RFC: Supported Optimizations attribute

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RFC: Supported Optimizations attribute

Oleg Smolsky via cfe-dev
Hi folks,

please check out our RFC: Supported Optimizations attribute


Pasting it here for the record:

RFC: supported_optimizations attribute

Piotr Padlewski - [hidden email]Krzysztof Pszeniczny - [hidden email]December 2018


Introduction

Sometimes a possible class of optimizations requires very precise use of metadata and/or intrinsics, at least to achieve a clean implementation thereof.


Our primary example is devirtualization[RFC: Devirtualization v2], which requires that the LLVM IR be annotated with certain intrinsic calls, viz. launder.invariant.group and strip.invariant.group, in certain places, e.g. when the dynamic type of an object changes.


This currently makes it impossible to merge IR created with this kind of optimization in mind and without it, as this can lead to miscompilation when the optimizer relies on the lack of intrinsics and/or metadata to make certain assumptions about the code in question.  For now, in case of devirtualization, we plainly refuse to merge such pieces of IR. This predominantly affects cross-language link-time optimization.

Solution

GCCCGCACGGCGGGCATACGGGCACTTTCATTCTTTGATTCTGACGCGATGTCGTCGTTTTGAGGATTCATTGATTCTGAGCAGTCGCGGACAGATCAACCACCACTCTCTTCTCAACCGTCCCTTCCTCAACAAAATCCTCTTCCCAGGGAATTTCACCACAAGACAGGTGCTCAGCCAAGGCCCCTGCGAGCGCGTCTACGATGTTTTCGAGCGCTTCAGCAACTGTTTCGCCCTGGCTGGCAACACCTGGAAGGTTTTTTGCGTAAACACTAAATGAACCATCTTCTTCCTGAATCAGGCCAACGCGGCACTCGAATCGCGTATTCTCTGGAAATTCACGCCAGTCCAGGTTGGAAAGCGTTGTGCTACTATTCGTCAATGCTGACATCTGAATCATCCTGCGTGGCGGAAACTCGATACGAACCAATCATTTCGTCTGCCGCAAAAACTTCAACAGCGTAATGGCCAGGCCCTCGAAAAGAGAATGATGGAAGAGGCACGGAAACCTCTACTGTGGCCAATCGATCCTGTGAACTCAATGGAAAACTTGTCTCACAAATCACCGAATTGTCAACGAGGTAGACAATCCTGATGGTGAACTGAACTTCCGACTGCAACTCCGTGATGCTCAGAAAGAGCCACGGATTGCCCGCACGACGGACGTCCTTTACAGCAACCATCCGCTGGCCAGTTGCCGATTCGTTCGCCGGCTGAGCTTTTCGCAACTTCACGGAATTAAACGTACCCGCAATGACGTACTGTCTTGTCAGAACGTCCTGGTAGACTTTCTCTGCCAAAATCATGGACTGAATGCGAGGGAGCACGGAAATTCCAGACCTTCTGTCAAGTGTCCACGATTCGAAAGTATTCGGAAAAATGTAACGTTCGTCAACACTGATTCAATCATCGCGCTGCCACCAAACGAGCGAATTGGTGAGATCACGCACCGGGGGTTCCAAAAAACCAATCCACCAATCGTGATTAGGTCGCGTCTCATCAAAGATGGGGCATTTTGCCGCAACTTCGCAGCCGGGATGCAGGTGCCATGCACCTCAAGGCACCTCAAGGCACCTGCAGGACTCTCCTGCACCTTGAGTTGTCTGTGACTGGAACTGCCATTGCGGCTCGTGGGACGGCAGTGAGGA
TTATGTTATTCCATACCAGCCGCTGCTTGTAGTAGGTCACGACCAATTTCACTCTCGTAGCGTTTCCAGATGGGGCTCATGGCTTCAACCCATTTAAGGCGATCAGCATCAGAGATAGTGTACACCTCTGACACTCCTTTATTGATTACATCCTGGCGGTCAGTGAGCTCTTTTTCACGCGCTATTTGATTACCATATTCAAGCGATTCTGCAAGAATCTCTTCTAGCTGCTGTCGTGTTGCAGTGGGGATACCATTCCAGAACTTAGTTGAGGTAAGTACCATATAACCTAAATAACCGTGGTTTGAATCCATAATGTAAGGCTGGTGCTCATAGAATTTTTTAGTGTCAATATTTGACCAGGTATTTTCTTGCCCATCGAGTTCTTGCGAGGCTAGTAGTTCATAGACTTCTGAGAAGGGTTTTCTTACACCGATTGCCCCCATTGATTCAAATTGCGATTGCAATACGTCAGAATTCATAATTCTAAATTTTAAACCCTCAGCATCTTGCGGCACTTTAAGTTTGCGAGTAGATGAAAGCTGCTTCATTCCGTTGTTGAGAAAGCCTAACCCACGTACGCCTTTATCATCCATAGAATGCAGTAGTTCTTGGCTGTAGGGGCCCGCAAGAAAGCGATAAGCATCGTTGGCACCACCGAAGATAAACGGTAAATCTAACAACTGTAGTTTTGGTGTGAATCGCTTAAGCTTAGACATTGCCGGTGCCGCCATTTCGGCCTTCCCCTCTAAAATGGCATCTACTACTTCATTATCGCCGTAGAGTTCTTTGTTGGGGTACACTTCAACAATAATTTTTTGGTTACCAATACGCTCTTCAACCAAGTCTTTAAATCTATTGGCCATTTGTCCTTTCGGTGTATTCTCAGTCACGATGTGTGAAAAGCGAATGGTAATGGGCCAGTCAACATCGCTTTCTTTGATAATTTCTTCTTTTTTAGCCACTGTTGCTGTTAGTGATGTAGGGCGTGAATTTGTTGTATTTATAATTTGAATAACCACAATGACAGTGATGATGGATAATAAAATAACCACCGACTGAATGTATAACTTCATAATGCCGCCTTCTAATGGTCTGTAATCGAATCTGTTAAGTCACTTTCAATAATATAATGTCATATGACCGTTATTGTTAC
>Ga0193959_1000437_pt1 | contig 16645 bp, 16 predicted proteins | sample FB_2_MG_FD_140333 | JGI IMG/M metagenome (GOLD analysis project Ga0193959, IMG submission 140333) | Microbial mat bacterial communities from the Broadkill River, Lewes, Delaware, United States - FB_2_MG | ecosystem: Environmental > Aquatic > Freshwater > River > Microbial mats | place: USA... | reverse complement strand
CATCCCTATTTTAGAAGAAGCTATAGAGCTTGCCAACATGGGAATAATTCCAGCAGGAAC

We propose a fine-grained, function-level solution to this problem, originally suggested by John McCall: mark each function with a list of such optimization requirements it complies with, by the means of an attribute for now called supported_optimizations.  The exact naming of this attribute is of course subject to bikeshedding, so we kindly request the community to provide us with a better name, if found.


When performing inter-procedural optimizations (mostly inlining), the list of supported optimizations by the both functions should be considered to be to the intersection of their previous lists of supported optimizations.  This effectively hinders any optimization relying on precise annotations from happening if such precise annotations can no longer be guaranteed.


More precisely, when doing an IPO other than inlining, such a pass must treat the functions in question as if they had the supported optimizations lists set to the intersection of their original ones.  This in general obviously does not require modifying those lists.


In the case of inlining, the list of optimizations supported by the callee is left intact, but the list of optimizations supported by the caller must be set to the said intersection.


invariant.group

The !invariant.group metadata should be equipped with an argument referring to the supported_optimization it is related to. In the existing case, it will be set to "clang.cxx.devirtualization".  If this supported_optimization is not present in the list of optimizations supported by the enclosing function, the !invariant.group metadata has no effect and cannot be relied upon by the optimizer.  Of course, in this case the metadata in question is not useful anymore and can be safely removed.  We kindly thank Richard Smith for suggesting this approach.